Mobility - July 2020 - 48

M

ost individuals, when seeking a
job, share common expectations:
competitive pay and benefits, the
possibility of promotion, and the
opportunity to develop skills. But beyond these hopes,
what really makes employees tick? What motivates
individuals to ensure that they remain satisfied, loyal,
and productive? And what should employers offer?
Leadership today continues to face challenges in
uncovering ways to engage the workforce. Throwing
money at employees, in the form of market-driven
pay and bonuses, isn't everything-not anymore.
Younger employees, particularly those with families, expect more in terms of their work-life balance
and other desirable prerequisites. Providing such
motivational options can be a significant plus for the
employer by demonstrating not only that leadership
cares about employee needs, but that employees are
also a valuable asset to the company.
MATCHING THE RIGHT PERSON
TO THE RIGHT JOB
Sometimes, it's about more than benefits or perks.
"Positive results do not come only by throwing
money or carrots at people, such as generous reward
programs or budgets for training programs that
sound encouraging but only offer a general effort to
boost employees' morale without focus on individual
talent and personalized know-how and skill development," says Ali Kursun, managing partner and
founder of sparkChief & Co., a workforce strategy,
talent management, and rewards consulting firm.
Kursun explains in his sparkchief.com article
"What if Every Employee Had a Talent Agent?":
"Whatever steps are undertaken to promote the
[talent agent] concept would not require large
financial investments to nudge the mind and
the thinking of managers. Instead, the approach
demands some form of collaborative creative thinking-perhaps expanding the scope and responsibilities of mentorship or coaching programs, or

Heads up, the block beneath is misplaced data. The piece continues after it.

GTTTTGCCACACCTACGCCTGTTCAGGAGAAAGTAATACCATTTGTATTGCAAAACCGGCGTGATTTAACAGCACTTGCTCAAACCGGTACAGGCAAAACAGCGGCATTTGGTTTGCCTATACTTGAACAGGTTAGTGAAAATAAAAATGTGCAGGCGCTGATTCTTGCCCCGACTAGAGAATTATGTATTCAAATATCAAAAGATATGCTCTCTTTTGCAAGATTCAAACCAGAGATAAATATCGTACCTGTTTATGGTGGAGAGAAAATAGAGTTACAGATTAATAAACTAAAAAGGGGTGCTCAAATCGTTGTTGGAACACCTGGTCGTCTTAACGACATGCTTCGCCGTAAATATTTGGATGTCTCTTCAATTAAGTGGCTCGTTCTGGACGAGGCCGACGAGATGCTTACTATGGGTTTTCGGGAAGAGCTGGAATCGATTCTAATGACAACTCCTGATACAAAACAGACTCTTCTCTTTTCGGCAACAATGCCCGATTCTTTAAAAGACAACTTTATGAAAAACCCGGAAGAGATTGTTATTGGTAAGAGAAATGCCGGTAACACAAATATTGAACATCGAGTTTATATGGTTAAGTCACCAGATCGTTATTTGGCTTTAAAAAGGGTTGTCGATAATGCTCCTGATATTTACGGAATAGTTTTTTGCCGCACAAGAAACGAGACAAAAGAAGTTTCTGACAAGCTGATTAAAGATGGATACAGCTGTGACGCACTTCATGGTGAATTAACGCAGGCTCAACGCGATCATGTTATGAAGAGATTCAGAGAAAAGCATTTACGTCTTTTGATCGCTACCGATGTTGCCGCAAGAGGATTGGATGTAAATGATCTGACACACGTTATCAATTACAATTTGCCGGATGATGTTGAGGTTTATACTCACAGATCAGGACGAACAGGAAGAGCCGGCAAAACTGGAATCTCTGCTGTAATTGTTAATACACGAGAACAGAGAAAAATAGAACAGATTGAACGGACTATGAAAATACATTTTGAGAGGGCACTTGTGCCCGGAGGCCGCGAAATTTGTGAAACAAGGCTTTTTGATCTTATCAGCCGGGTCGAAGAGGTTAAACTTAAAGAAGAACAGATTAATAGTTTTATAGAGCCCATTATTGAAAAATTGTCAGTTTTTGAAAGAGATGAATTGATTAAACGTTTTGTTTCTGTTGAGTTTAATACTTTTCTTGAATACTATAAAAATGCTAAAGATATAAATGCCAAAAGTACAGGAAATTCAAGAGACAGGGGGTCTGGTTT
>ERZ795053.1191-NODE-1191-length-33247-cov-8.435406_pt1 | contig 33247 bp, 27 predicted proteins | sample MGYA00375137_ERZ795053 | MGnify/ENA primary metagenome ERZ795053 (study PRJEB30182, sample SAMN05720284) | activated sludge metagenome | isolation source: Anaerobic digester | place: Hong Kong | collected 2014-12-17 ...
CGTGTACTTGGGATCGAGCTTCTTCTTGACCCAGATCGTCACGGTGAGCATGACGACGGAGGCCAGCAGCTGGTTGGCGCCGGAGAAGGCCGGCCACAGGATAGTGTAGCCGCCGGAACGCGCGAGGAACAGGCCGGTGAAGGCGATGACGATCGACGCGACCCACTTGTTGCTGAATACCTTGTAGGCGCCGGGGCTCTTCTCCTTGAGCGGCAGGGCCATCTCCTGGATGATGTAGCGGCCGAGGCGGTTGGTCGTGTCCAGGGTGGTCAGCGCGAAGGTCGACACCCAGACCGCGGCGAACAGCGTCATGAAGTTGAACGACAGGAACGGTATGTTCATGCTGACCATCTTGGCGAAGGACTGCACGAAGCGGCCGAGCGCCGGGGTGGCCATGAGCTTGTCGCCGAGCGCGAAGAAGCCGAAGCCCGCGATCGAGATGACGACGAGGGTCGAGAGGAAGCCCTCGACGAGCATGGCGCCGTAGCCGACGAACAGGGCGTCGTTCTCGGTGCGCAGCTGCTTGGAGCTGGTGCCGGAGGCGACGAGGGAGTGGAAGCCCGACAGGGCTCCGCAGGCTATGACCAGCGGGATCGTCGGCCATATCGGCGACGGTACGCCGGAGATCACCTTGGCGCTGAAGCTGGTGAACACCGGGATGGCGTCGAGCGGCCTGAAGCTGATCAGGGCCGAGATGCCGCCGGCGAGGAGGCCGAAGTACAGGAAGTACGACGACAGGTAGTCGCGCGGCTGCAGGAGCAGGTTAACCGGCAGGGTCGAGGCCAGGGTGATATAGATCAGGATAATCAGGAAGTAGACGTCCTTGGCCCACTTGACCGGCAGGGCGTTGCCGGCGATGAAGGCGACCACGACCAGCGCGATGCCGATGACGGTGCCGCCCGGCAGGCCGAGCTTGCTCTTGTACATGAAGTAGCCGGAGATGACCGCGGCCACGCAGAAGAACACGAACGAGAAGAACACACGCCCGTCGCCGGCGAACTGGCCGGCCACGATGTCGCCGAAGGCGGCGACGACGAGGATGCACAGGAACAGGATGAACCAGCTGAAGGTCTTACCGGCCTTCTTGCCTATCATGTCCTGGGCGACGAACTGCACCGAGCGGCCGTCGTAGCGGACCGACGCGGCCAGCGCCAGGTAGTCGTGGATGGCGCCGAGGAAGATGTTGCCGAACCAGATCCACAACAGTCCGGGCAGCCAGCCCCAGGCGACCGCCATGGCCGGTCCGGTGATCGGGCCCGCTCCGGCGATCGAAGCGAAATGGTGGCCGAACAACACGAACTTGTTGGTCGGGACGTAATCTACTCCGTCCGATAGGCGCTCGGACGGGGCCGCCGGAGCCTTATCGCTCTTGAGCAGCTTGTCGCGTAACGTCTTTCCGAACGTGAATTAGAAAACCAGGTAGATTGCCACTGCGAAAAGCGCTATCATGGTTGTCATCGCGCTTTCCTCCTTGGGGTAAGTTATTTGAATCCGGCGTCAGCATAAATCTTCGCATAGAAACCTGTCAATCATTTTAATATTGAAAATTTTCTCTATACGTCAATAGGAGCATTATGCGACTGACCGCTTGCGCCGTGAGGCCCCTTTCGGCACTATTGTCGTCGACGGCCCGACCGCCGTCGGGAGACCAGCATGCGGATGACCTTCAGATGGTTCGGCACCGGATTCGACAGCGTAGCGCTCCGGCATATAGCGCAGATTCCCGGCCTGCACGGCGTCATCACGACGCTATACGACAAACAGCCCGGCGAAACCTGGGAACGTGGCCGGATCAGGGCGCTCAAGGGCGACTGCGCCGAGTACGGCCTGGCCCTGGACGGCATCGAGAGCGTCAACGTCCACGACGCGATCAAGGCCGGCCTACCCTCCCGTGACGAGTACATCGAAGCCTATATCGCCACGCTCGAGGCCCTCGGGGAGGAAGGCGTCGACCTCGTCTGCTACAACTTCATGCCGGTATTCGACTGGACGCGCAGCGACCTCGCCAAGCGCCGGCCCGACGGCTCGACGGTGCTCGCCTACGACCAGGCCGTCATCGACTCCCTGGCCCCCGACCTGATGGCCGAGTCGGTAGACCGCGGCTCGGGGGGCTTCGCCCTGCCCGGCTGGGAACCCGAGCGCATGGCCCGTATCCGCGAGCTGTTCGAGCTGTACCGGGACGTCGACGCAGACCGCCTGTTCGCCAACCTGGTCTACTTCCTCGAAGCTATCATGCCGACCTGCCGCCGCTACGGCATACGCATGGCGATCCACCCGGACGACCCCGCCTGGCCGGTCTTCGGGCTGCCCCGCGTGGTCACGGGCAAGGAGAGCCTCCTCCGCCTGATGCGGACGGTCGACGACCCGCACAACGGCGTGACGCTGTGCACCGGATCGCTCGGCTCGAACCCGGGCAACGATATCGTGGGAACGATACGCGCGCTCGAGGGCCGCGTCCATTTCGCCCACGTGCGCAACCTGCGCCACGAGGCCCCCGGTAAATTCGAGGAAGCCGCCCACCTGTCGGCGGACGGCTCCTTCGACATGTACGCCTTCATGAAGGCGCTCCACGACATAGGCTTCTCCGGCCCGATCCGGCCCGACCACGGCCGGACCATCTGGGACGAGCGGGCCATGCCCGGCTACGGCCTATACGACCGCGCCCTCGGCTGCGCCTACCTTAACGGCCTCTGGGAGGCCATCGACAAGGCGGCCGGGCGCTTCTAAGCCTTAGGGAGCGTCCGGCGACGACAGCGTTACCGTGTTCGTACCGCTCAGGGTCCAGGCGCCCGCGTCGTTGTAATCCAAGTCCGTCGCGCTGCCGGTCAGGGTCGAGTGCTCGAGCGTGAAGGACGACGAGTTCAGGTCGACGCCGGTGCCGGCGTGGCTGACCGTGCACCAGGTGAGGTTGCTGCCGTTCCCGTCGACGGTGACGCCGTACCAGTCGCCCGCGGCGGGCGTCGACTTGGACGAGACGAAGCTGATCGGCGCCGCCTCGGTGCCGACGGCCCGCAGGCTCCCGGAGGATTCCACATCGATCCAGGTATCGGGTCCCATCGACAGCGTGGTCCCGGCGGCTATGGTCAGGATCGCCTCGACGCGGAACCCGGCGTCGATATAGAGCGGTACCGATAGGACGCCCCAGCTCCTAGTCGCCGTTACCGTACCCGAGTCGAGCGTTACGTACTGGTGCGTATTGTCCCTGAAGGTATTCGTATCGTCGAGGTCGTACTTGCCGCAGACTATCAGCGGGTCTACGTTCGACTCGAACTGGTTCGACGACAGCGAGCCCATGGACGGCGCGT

actually including the term 'act like a talent agent'
in the position description of managers. By giving
managers more responsibility and accountability-
and leadership must emphasize accountability-to
help others to succeed, and not just themselves, the
entire workforce could rise to the occasion."
Kursun concludes, "Managers would benefit by
asking their subordinates two questions: What do

48 Mobility | July 2020

you want to do? What do you do well? The answers,
when combined, should be able to point the employee's job duties in the right direction. It's simple
common sense: By matching the individual employee
with the task best suited to that person's skills and
know-how, everybody wins."
CERTAIN PERKS, KUDOS, AND GIFTS
Smart employers, of course, know that they don't
have to spend tons of money to show employees
how much they mean to the organization and the
value of their contributions. Small perks may, indeed,
say more about the company's culture than huge
bonuses. Several common types of noncash options,
cited by Joe Lopykinski on theoverturegroup.com,
include the following:
*	 Rewards, such as a pair of tickets to see a movie or
concert, gift certificates to a popular restaurant, or
even gym membership discounts.